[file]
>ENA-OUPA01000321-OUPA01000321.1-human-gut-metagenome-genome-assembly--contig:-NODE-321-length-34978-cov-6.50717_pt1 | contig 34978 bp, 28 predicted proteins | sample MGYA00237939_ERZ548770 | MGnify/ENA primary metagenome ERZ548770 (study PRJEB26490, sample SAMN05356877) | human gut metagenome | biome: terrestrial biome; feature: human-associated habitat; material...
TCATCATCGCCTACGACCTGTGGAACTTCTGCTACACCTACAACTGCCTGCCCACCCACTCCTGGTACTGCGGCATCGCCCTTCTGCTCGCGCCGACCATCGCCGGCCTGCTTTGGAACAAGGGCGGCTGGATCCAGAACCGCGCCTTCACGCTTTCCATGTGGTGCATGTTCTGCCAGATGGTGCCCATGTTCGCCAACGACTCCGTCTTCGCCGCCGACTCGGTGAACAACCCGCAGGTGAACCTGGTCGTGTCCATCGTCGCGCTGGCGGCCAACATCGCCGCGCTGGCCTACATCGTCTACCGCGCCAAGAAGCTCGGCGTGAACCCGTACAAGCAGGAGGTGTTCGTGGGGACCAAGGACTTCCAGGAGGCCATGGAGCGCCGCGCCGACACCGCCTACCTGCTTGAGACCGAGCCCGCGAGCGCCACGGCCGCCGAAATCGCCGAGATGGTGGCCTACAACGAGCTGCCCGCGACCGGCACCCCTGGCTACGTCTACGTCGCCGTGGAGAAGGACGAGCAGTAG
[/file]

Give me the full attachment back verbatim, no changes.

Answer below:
>ENA-OUPA01000321-OUPA01000321.1-human-gut-metagenome-genome-assembly--contig:-NODE-321-length-34978-cov-6.50717_pt1 | contig 34978 bp, 28 predicted proteins | sample MGYA00237939_ERZ548770 | MGnify/ENA primary metagenome ERZ548770 (study PRJEB26490, sample SAMN05356877) | human gut metagenome | biome: terrestrial biome; feature: human-associated habitat; material...
TCATCATCGCCTACGACCTGTGGAACTTCTGCTACACCTACAACTGCCTGCCCACCCACTCCTGGTACTGCGGCATCGCCCTTCTGCTCGCGCCGACCATCGCCGGCCTGCTTTGGAACAAGGGCGGCTGGATCCAGAACCGCGCCTTCACGCTTTCCATGTGGTGCATGTTCTGCCAGATGGTGCCCATGTTCGCCAACGACTCCGTCTTCGCCGCCGACTCGGTGAACAACCCGCAGGTGAACCTGGTCGTGTCCATCGTCGCGCTGGCGGCCAACATCGCCGCGCTGGCCTACATCGTCTACCGCGCCAAGAAGCTCGGCGTGAACCCGTACAAGCAGGAGGTGTTCGTGGGGACCAAGGACTTCCAGGAGGCCATGGAGCGCCGCGCCGACACCGCCTACCTGCTTGAGACCGAGCCCGCGAGCGCCACGGCCGCCGAAATCGCCGAGATGGTGGCCTACAACGAGCTGCCCGCGACCGGCACCCCTGGCTACGTCTACGTCGCCGTGGAGAAGGACGAGCAGTAG